Most people would say that special relativity prohibits us from
travelling at the speed of light, for, as you stated, time ceases to
move when you are moving through psace at the speed of light.  But, in
reality, you are always moving at the speed of light.  The question is
whether you are moving through space, time, or (much more commonly)
through some combination of the two.  Simply put, the (squared) sum of
your speeds through space and time is always equal to the speed of
light.  I have always preferred this way of thinking about special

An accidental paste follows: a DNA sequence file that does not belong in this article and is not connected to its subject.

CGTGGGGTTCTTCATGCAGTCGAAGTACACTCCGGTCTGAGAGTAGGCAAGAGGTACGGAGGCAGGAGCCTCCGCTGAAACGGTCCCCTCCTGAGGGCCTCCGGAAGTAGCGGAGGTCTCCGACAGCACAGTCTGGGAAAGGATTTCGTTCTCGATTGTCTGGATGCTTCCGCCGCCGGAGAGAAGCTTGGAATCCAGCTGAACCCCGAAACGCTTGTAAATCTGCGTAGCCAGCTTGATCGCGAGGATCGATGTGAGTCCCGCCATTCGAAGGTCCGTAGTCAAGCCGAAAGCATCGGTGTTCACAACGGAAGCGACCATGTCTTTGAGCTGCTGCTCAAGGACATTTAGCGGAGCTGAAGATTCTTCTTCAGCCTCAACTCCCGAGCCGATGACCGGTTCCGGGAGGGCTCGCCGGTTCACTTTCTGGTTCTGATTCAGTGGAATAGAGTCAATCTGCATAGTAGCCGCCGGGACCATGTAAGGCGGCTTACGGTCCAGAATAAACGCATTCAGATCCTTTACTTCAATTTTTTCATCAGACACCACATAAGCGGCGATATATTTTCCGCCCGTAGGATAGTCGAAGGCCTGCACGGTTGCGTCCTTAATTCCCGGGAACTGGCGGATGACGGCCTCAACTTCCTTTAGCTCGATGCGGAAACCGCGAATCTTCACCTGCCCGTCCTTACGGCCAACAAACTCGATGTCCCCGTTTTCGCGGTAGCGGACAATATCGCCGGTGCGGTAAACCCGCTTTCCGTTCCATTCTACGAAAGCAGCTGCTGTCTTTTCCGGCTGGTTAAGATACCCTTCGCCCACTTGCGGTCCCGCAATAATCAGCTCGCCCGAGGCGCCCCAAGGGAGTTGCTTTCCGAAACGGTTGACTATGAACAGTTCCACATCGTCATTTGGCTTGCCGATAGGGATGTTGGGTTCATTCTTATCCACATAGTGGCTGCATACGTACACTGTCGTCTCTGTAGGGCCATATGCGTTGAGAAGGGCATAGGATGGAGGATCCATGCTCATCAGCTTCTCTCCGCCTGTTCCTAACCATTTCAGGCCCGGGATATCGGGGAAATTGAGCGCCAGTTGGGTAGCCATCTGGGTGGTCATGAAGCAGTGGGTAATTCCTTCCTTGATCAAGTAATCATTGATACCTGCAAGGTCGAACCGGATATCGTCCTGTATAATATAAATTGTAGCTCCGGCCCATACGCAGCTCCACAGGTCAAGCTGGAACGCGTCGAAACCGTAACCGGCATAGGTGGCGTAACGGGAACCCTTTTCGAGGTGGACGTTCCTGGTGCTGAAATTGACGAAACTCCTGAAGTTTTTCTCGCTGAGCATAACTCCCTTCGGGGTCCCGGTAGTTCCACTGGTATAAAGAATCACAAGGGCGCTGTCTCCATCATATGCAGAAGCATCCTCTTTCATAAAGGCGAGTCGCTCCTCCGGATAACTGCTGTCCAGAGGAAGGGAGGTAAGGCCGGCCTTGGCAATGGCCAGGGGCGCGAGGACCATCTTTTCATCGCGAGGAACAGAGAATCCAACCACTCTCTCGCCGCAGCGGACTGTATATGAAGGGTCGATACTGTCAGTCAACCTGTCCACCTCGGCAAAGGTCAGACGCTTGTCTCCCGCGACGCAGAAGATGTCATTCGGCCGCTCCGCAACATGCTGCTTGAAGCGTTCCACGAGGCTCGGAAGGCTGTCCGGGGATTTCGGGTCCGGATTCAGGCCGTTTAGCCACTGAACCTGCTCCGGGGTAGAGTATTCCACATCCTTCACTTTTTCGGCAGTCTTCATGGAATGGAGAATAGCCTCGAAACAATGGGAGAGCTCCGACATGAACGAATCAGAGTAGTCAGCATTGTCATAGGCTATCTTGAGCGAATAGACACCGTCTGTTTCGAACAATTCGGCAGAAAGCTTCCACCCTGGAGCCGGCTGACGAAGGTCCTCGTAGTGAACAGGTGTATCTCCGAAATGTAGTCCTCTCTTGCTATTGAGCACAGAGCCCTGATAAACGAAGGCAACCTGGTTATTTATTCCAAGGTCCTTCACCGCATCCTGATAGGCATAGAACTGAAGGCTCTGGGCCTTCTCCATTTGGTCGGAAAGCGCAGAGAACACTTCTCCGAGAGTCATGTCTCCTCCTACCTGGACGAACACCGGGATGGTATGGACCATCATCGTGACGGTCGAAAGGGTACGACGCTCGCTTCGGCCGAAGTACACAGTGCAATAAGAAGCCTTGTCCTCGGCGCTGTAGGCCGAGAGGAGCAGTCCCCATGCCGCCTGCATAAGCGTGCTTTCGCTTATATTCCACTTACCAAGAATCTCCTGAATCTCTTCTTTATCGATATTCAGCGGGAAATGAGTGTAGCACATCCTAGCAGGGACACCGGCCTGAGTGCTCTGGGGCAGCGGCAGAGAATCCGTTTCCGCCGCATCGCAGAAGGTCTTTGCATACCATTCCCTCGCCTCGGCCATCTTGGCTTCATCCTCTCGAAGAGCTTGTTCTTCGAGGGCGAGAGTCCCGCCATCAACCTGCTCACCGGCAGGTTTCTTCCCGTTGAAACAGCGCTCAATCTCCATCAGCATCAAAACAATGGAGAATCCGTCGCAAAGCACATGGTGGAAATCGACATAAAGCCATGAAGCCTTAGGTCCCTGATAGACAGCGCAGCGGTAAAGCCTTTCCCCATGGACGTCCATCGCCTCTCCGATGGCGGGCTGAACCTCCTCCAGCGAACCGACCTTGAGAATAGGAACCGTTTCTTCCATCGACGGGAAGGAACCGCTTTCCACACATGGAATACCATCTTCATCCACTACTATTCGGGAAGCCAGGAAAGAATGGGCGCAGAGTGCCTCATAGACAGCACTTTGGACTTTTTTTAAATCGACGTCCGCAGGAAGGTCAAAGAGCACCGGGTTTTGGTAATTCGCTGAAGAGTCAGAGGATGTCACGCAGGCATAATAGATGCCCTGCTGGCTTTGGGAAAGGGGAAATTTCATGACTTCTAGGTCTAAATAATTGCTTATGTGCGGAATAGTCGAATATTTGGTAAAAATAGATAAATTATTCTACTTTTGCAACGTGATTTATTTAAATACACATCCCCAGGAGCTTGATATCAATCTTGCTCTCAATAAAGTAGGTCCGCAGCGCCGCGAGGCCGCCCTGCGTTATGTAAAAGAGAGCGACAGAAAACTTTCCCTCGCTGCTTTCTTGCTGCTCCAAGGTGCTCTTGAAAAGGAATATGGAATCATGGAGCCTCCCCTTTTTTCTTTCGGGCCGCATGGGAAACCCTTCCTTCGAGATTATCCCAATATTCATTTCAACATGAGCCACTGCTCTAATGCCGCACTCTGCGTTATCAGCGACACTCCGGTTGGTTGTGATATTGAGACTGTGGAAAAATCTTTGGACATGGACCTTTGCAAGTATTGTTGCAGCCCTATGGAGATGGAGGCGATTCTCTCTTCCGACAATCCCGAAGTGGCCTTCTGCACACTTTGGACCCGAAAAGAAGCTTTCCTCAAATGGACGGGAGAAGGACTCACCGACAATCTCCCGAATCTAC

I highly recommend Relativity Visualized by Lewis Carroll Epstein for
an explanation of special and general relativity.

Also, the equation Richard cited, E=mc2, referrs to a particles _rest_
energy.  Particles in motion follow a different equation, which
utilizes momentum.  Photons are particles with momentum but not mass,
if they stop moving, they disappear.  The momentum is determined by
frequency and velocity.  In this sense photons are like waves in a
rope, they don't have mass per se, but they can carry energy.  This is
probably a pretty weak analogy but the best I can think of getting
ready for work.

T.R. Stratton, A.B. Physics

T.R. Stratton
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